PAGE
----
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1970’s and early 80’s New York was a far different beast than the Giulianified theme park it has become. Grungy, seedy and sleazy, the Big Apple of the 70’s was rotten to its core. Times Square was a particular den of iniquity. Filled with all-night grindhouses and porno cinemas, sex shops and flophouses, Times Square was a place where you’d be more likely accosted by a junkie transsexual hooker than some freak in a moth-ridden Elmo suit looking for a hug. Filmed predominantly on and around 42nd street, 1982’s Basket Case, written and directed by Frank Henenlotter, is as accurate a cinematic depiction of that bygone era as you’ll ever see.
The film begins as many a Poison video does: With a wide-eyed country bumpkin moving to the big bad city. Unlike a Bret Michaels’ opus, however, this country bumpkin has an Adam’s apple. His name is Duane Bradley, played by Kevin VanHentenryk. He may be male, but for sheer volume and size, Duane’s awe-inspiring white man’s ‘fro rivals any big-haired 80’s video vixen any day of the week. Duane’s only piece of luggage is a large basket which could feasibly hold all his hair products but instead houses Belial, Duane’s malformed, surgically-removed Siamese twin. Belial is a twisted misshapen little creature with razor-sharp teeth whose design the creators of the Teenage Mutant Ninja Turtles’ cartoon totally ripped off when they “created” Krang. Clutching the basket tightly to his chest, Duane wanders 42nd looking for a place to stay.
He stumbles upon the Hotel Broslin; the type of place where you can rent a room for “a couple hours, a couple years…what!” The hotel is so squalid it gives new meaning to the phrase Hotel Hell. What I wouldn’t give to see Gordon Ramsey spend a night or two there.
Duane pulls out a large wad of cash, of which Henenlotter (I assume) joked was actually the film’s entire budget. Big mistake. You don’t pull out a wad of cash in NYC unless you’re in a gentleman’s establishment attempting to “make it rain.”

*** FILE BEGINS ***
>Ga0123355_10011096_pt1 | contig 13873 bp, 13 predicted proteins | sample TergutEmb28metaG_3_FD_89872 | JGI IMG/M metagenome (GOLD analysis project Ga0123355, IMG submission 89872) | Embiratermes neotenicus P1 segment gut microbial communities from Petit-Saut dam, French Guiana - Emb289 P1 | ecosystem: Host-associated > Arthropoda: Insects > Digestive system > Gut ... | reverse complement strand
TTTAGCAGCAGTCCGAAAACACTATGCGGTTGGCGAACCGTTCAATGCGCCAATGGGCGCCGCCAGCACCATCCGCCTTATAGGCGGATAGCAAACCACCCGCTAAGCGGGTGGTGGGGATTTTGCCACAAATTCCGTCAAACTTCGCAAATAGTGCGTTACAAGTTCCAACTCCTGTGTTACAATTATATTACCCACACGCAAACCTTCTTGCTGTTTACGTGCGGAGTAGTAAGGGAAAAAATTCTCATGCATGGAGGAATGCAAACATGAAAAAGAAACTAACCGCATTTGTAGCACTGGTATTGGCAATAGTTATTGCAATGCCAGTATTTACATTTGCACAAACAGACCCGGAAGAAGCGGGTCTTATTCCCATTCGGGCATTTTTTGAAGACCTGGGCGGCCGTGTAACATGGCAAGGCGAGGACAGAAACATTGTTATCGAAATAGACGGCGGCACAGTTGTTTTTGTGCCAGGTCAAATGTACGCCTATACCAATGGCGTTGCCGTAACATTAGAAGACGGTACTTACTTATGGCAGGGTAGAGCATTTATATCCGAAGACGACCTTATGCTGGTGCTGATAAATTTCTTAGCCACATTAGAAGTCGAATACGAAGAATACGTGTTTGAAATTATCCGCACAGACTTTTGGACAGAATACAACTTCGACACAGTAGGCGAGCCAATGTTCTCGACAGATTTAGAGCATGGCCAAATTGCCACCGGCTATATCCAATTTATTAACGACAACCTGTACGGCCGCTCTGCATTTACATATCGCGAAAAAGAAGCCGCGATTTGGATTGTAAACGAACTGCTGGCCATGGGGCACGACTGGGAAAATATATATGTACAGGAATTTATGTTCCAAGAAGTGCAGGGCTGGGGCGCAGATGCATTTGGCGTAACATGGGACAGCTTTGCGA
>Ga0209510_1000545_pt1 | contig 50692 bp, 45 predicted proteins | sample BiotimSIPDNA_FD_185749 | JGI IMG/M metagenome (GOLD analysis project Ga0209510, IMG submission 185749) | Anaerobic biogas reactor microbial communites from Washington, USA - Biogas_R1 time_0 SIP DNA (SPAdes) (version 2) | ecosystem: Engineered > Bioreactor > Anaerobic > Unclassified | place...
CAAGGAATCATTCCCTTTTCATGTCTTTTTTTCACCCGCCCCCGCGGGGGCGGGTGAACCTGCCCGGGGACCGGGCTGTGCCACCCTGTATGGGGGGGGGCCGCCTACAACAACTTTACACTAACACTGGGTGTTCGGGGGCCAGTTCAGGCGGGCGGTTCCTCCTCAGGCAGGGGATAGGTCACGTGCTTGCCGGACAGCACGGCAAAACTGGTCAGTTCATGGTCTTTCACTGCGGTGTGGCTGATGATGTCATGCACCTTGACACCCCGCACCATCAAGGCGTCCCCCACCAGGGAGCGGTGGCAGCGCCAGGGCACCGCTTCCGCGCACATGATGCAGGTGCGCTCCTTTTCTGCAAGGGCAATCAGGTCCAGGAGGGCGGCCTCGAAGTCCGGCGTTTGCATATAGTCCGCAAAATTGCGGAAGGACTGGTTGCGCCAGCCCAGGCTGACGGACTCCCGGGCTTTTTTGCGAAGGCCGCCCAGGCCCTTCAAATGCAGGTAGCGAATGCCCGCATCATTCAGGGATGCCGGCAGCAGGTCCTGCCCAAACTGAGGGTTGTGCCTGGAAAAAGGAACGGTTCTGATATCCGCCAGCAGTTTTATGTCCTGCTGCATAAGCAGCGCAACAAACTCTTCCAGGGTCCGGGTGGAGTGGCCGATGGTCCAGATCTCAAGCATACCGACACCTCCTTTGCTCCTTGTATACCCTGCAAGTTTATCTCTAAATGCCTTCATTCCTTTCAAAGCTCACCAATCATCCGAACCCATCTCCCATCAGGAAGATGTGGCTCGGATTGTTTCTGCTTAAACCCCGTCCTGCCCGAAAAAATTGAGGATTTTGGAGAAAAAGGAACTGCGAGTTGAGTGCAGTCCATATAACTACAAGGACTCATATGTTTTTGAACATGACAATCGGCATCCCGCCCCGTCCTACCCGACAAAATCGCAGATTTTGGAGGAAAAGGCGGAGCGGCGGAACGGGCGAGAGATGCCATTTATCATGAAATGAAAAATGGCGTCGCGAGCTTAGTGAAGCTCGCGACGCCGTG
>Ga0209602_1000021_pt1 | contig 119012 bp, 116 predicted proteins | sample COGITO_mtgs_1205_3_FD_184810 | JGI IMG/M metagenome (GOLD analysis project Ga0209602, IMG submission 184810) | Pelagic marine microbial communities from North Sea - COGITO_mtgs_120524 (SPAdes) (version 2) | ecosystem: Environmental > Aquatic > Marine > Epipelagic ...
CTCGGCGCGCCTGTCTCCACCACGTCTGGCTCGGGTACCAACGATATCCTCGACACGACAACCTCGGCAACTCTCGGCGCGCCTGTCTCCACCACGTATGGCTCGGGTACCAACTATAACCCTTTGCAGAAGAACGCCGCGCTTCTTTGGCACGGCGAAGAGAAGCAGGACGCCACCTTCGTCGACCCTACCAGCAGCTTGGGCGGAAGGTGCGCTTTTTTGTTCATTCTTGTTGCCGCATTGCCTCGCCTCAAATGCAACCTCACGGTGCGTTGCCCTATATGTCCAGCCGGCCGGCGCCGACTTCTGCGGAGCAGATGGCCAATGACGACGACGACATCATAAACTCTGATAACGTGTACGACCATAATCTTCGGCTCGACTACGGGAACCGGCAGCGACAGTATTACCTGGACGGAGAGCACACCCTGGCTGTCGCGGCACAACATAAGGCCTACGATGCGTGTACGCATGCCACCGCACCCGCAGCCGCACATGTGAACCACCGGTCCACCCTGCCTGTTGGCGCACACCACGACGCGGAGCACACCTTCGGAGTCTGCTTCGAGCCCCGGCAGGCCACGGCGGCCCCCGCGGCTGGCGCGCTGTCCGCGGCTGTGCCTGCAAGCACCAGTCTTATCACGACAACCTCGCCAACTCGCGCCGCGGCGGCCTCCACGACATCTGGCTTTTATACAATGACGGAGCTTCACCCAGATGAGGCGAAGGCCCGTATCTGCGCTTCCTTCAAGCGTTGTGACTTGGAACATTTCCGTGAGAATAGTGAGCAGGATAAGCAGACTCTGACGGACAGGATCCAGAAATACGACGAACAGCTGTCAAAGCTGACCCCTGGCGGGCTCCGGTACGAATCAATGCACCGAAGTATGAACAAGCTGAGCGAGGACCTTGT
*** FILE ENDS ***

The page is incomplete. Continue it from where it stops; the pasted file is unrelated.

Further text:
Duane and Belial are on a mission. Seems when Duane was younger, a trio of doctors surgically removed Belial from Duane’s side in a clandestine medical procedure and then callously left Belial in a trash bag to die. Now Duane and his “squished octopus” of a brother are looking to enact a little vengeance, Sonny Chiba style.
The two brothers share a telepathic bond and Duane feels what Belial feels, so when he decides to leaves Belial alone in the hotel to tour the city with the pretty receptionist he just met, poor Belial can’t help but feel deserted. Big mistake! Belial trashes the room in a manner so violent it would make Keith Moon proud. A neighbor enters to steal the cash. Big mistake! Belial mauls him to death.
Belial is little more than a rubber puppet, but committed performances from actors who flounce and flail while holding a Boglin to their face, combined with effective grue and viscera make for a convincing effect. In the few scenes where Belial is animate, it’s rendered in charming stop-motion.
Basket Case is one of those transformative films for me. The tape was ubiquitous in the old (and dearly lamented) mom and pop video shops. The cover transfixed me, and when I finally managed to rent it, I couldn’t believe what I was seeing. Cheap, grubby, highly-original and entertaining from the first frame to the last. They just don’t make films like this anymore although they damn well should!
**** (out of five)